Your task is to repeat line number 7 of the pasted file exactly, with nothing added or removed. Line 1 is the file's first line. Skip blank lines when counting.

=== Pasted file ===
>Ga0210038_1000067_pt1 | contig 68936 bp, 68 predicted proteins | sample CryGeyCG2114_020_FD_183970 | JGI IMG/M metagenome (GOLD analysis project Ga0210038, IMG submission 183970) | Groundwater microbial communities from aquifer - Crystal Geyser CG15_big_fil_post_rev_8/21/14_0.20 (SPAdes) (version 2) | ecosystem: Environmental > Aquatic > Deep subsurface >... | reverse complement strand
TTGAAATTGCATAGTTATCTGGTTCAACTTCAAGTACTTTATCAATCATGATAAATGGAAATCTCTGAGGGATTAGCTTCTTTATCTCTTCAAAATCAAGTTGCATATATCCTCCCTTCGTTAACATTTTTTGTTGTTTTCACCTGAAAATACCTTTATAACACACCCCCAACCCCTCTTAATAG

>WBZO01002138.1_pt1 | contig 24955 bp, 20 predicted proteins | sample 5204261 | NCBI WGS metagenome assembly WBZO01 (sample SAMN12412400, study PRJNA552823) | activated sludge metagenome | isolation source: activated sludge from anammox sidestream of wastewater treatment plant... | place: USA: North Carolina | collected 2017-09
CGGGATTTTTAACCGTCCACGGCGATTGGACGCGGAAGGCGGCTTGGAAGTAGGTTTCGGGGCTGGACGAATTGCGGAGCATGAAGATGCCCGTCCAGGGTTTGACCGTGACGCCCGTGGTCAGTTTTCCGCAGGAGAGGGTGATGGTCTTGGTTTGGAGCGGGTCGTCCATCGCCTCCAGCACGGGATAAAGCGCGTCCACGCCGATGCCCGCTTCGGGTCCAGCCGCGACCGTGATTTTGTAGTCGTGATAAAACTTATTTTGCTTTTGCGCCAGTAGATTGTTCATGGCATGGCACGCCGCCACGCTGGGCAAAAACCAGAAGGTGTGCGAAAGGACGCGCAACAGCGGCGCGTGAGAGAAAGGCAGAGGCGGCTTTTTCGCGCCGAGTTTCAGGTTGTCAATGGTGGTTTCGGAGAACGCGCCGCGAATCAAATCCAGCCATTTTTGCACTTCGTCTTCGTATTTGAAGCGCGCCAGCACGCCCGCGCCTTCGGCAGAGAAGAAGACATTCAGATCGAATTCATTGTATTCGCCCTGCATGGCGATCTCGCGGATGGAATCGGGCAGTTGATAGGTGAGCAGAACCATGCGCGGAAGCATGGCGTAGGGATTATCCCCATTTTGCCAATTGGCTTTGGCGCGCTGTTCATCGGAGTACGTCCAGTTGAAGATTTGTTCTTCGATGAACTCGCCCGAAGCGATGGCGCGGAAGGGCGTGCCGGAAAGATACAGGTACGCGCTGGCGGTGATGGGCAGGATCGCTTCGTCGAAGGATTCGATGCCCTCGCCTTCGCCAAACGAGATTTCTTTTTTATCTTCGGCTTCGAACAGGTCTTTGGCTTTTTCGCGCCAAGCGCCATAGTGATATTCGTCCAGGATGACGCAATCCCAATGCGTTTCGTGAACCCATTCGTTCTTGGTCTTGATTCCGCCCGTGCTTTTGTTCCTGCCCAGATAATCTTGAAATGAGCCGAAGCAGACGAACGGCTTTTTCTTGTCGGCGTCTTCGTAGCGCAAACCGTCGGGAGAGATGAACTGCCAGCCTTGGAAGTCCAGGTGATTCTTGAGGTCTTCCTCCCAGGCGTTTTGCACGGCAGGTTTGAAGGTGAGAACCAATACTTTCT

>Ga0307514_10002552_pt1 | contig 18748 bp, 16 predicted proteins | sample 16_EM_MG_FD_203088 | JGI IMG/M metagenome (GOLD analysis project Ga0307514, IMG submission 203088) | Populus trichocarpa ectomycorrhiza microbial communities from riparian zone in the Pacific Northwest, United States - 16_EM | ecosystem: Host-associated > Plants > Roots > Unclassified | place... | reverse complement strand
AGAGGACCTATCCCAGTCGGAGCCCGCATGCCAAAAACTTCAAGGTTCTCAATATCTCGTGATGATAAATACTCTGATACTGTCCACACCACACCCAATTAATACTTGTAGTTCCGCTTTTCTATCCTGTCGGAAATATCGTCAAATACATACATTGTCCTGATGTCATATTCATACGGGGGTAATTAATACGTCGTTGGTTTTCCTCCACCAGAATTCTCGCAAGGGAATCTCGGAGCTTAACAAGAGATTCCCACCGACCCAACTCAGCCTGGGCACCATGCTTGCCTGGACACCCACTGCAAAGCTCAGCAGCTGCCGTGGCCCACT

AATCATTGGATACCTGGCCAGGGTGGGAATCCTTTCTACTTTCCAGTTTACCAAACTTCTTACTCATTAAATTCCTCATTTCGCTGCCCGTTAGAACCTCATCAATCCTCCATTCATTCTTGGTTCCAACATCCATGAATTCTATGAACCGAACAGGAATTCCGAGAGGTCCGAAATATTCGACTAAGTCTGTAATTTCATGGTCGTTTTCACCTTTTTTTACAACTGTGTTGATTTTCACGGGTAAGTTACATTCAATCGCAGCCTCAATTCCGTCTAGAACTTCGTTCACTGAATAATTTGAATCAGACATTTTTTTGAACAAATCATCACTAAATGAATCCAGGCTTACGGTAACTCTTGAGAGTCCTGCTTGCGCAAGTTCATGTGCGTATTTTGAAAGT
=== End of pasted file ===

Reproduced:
AATCATTGGATACCTGGCCAGGGTGGGAATCCTTTCTACTTTCCAGTTTACCAAACTTCTTACTCATTAAATTCCTCATTTCGCTGCCCGTTAGAACCTCATCAATCCTCCATTCATTCTTGGTTCCAACATCCATGAATTCTATGAACCGAACAGGAATTCCGAGAGGTCCGAAATATTCGACTAAGTCTGTAATTTCATGGTCGTTTTCACCTTTTTTTACAACTGTGTTGATTTTCACGGGTAAGTTACATTCAATCGCAGCCTCAATTCCGTCTAGAACTTCGTTCACTGAATAATTTGAATCAGACATTTTTTTGAACAAATCATCACTAAATGAATCCAGGCTTACGGTAACTCTTGAGAGTCCTGCTTGCGCAAGTTCATGTGCGTATTTTGAAAGT